TAMPA — Accused by Democrats of sugarcoating the economy's woes, Republican John McCain sharpened his attack on Wall Street on Tuesday while opponent Barack Obama tried to lay the blame on McCain and his party's economic philosophy.
The dueling economic speeches -- McCain in Tampa and Obama in Colorado -- showed that the nation's deepening financial meltdown is reshaping the presidential race into a campaign about bread-and-butter issues rather than personality.
The shift in focus could play to the Democrat's strength, considering that McCain himself has said the economy isn't his strong suit while Obama has relentlessly tried to tie his Republican opponent to President Bush's financial policies.
Casting himself as a finance reformer, McCain closed a two-day Florida swing railing against corporate greed and shoddy oversight of Wall Street. He backed away from a previous comment in Jacksonville that the ''the fundamentals of the economy are strong,'' and referred twice to the ''bad'' economy.
"The top of our economy is broken,'' McCain told more than 2,000 people at a convention center. "We're going to put an end to the reckless conduct, corruption and unbridled greed that has caused the crisis on Wall Street.''
McCain offered few specifics beyond promises of ''comprehensive regulations'' and a study commission to probe Wall Street's failings like the panel that probed national security after the 9/11 attacks.
Obama's camp, noting McCain has repeatedly voted for market deregulation, bashed McCain's study commission idea.
''Senator McCain offered up the oldest Washington stunt in the book: You pass the buck to a commission to study the problem,'' Obama said while campaigning in Colorado. "We know how we got into this mess. What we need now is leadership that gets us out. I'll provide it; John McCain won't.''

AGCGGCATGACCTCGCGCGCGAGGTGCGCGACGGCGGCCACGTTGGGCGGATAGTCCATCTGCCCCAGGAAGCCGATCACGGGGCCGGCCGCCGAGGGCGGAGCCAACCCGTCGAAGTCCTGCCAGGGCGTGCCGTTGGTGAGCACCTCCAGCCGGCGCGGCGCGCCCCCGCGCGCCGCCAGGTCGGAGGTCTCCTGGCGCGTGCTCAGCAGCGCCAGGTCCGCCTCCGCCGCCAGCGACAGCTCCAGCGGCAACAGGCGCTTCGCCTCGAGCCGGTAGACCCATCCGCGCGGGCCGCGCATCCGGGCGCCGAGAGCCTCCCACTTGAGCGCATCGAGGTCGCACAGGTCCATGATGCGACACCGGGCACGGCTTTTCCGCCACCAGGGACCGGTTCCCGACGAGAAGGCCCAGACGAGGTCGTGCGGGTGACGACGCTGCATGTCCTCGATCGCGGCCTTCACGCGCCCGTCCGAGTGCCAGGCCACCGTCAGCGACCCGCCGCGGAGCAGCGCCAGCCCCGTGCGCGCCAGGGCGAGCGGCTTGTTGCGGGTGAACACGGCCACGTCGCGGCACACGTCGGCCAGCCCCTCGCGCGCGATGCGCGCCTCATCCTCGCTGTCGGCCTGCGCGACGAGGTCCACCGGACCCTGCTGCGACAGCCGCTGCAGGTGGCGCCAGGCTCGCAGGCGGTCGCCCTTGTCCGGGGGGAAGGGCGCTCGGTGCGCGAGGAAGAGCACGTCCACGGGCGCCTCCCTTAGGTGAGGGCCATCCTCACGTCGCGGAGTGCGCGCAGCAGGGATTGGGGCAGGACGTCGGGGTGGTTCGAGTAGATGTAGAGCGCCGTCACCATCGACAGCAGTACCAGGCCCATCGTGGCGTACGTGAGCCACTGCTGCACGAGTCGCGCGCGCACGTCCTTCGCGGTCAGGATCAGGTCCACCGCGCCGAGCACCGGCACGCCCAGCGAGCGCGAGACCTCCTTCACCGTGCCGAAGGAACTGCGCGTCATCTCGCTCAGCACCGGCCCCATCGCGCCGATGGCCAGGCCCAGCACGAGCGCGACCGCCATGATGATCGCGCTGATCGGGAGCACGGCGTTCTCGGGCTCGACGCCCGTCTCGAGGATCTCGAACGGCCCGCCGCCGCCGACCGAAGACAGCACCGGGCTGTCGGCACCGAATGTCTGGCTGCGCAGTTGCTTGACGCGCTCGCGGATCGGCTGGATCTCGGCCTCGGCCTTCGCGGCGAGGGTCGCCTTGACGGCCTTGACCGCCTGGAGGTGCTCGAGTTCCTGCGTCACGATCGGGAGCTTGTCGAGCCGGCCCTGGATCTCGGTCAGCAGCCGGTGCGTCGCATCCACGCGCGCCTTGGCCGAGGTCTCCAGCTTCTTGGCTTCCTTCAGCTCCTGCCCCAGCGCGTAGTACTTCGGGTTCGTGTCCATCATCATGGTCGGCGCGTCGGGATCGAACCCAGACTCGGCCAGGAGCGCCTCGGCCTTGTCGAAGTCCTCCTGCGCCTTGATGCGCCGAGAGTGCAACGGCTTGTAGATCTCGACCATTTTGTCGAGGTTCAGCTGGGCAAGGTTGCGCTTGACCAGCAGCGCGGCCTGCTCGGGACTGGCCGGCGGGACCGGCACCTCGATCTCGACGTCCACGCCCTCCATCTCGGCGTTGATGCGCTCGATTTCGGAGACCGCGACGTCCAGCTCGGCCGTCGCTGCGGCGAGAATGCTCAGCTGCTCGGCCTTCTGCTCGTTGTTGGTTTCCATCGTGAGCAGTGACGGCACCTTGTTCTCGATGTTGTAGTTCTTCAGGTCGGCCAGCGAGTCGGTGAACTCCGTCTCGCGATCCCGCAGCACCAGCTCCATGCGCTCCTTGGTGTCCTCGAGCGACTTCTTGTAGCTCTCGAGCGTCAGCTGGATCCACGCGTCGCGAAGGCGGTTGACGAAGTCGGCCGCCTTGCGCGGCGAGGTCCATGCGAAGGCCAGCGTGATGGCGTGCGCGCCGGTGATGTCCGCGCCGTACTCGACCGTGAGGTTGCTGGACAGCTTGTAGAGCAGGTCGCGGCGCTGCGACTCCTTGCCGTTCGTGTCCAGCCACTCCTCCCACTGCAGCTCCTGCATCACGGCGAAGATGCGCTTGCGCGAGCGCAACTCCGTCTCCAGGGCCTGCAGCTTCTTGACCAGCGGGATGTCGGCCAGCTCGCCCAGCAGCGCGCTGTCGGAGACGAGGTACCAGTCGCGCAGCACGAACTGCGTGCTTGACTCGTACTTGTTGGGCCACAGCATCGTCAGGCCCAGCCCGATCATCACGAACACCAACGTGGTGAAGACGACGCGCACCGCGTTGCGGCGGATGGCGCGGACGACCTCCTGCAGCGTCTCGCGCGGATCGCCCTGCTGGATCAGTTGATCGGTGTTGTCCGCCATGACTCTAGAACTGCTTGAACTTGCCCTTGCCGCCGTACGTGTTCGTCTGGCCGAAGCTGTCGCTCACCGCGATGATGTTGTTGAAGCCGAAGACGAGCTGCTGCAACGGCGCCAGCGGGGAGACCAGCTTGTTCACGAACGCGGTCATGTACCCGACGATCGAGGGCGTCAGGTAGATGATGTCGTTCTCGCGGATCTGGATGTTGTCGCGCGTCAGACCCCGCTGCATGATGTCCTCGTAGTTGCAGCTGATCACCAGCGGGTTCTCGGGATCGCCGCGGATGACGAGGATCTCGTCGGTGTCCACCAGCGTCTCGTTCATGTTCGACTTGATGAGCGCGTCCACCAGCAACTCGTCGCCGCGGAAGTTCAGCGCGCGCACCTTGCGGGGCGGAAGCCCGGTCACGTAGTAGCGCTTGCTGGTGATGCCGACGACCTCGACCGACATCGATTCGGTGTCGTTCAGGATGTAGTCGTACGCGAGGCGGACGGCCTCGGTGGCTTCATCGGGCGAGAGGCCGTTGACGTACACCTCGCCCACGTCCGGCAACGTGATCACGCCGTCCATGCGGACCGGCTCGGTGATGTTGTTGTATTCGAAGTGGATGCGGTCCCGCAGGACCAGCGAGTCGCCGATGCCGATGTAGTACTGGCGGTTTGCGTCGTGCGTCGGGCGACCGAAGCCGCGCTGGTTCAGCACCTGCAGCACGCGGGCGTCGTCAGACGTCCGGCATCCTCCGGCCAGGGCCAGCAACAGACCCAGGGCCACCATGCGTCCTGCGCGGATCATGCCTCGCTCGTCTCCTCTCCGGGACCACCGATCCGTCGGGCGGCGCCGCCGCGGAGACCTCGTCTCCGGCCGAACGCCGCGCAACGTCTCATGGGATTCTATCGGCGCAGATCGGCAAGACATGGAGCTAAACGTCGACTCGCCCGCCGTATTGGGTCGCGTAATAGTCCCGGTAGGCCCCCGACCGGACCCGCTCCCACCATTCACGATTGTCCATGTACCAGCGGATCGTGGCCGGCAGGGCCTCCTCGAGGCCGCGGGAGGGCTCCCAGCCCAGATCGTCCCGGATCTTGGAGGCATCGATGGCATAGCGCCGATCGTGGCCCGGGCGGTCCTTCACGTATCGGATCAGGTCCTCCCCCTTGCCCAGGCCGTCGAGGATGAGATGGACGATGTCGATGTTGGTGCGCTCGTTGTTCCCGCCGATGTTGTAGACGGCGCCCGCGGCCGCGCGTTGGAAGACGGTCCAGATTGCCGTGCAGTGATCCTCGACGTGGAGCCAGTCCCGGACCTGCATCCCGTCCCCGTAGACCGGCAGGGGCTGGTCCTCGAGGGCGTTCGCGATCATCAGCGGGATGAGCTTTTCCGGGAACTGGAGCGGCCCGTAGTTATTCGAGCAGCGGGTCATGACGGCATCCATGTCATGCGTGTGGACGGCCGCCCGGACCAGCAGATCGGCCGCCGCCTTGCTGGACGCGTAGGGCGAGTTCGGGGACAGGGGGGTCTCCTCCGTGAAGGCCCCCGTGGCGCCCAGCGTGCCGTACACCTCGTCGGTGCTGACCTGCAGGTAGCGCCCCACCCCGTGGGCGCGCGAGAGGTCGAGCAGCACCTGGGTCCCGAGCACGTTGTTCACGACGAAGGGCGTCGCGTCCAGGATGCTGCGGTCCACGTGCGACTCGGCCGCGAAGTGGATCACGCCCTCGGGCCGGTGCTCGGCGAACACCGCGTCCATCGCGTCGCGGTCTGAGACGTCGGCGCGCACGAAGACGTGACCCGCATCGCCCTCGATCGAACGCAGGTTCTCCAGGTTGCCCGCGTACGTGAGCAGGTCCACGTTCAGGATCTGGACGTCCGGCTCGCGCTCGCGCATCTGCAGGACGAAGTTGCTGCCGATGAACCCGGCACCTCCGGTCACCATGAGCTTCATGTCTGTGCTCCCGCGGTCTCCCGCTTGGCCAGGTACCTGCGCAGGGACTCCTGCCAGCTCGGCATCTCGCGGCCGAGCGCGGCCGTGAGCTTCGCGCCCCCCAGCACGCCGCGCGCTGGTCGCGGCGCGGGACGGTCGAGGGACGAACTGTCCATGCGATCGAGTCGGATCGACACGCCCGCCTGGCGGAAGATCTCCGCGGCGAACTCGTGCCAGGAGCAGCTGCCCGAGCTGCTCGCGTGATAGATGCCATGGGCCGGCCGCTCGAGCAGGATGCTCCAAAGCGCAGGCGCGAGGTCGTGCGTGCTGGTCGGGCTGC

Obama laid out more specifics than McCain in calling for more fines for bad financial practices and rules to end loopholes that allowed subprime mortgage lenders to escape scrutiny other lenders face.
Obama punctuated the speech with shots at the Republican Party, laying the groundwork for his own trip this week to Florida, a state that leads the nation in jobs losses and ranks second in the number of home foreclosures.
The bankruptcy of Wall Street giant Lehman Brothers, coupled with the sale of Merrill Lynch and recent collapses of Fannie Mae and Freddie Mac, pushed the economy to the forefront of McCain's trip to Florida.
Without singling out the Bush administration, McCain assailed the ''casual oversight'' of Wall Street and the ''alphabet soup'' of agencies that regulate the financial markets.
''They haven't been doing their job right, or we wouldn't have this mess on Wall Street,'' he said. "We don't need a dozen federal agencies doing the job. We need the best federal agency to do the job right.''
Several voters said that line hit home, though McCain rushed through parts of the 17-minute speech.
The Obama campaign took issue with McCain's call for stronger oversight of financial markets, noting that he is a self-professed ''deregulator'' who often favors a free-market approach. New Jersey Gov. Jon Corzine, a former Wall Street executive, is scheduled to campaign Wednesday in Miami on Obama's behalf.
In Colorado, Obama pledged to ''streamline our regulatory agencies'' in a way that "will provide better oversight and reduce costs.''
He pushed for more attention to be paid to credit rating agencies that said mortgage-backed bonds, and the banks that issued and purchased them, were safe when they were not. ''We must investigate rating agencies and potential conflicts of interest with the people they are rating,'' Obama said.
Overall, McCain's visit to Florida accomplished several things: He touched base in three major media markets -- Jacksonville, Orlando and Tampa -- to lend some staying power to his post-convention bounce in the polls. He also raised an estimated $5 million for the Republican Party at a private reception at the Hotel Inter-Continental Miami.
But his optimistic remarks about the economy in Jacksonville provided ample fodder for critics eager to portray him as out of touch. Florida Democrats also seized on comments made by a leading McCain supporter, former Hewlett-Packard CEO Carly Fiorina, who said he was not up to running a major corporation.
Political analysts are increasingly pegging Florida -- characterized as a tossup weeks ago -- as a likely pickup for the Republican ticket. A Fox News/Rasmussen Reports survey released Tuesday found McCain ahead 49-44 percent, the biggest lead since Obama claimed the Democratic nomination in June.
But if the Florida economy keeps tanking and Sarah Palin's effect on the McCain ticket diminishes as candidates talk more about issues, the race may tighten up.
In a sign that Obama wants to shore up support among women intrigued by Palin, he will headline a ''women's rally for the change we need'' at the University of Miami on Friday. He's slated to campaign in Jacksonville on Saturday.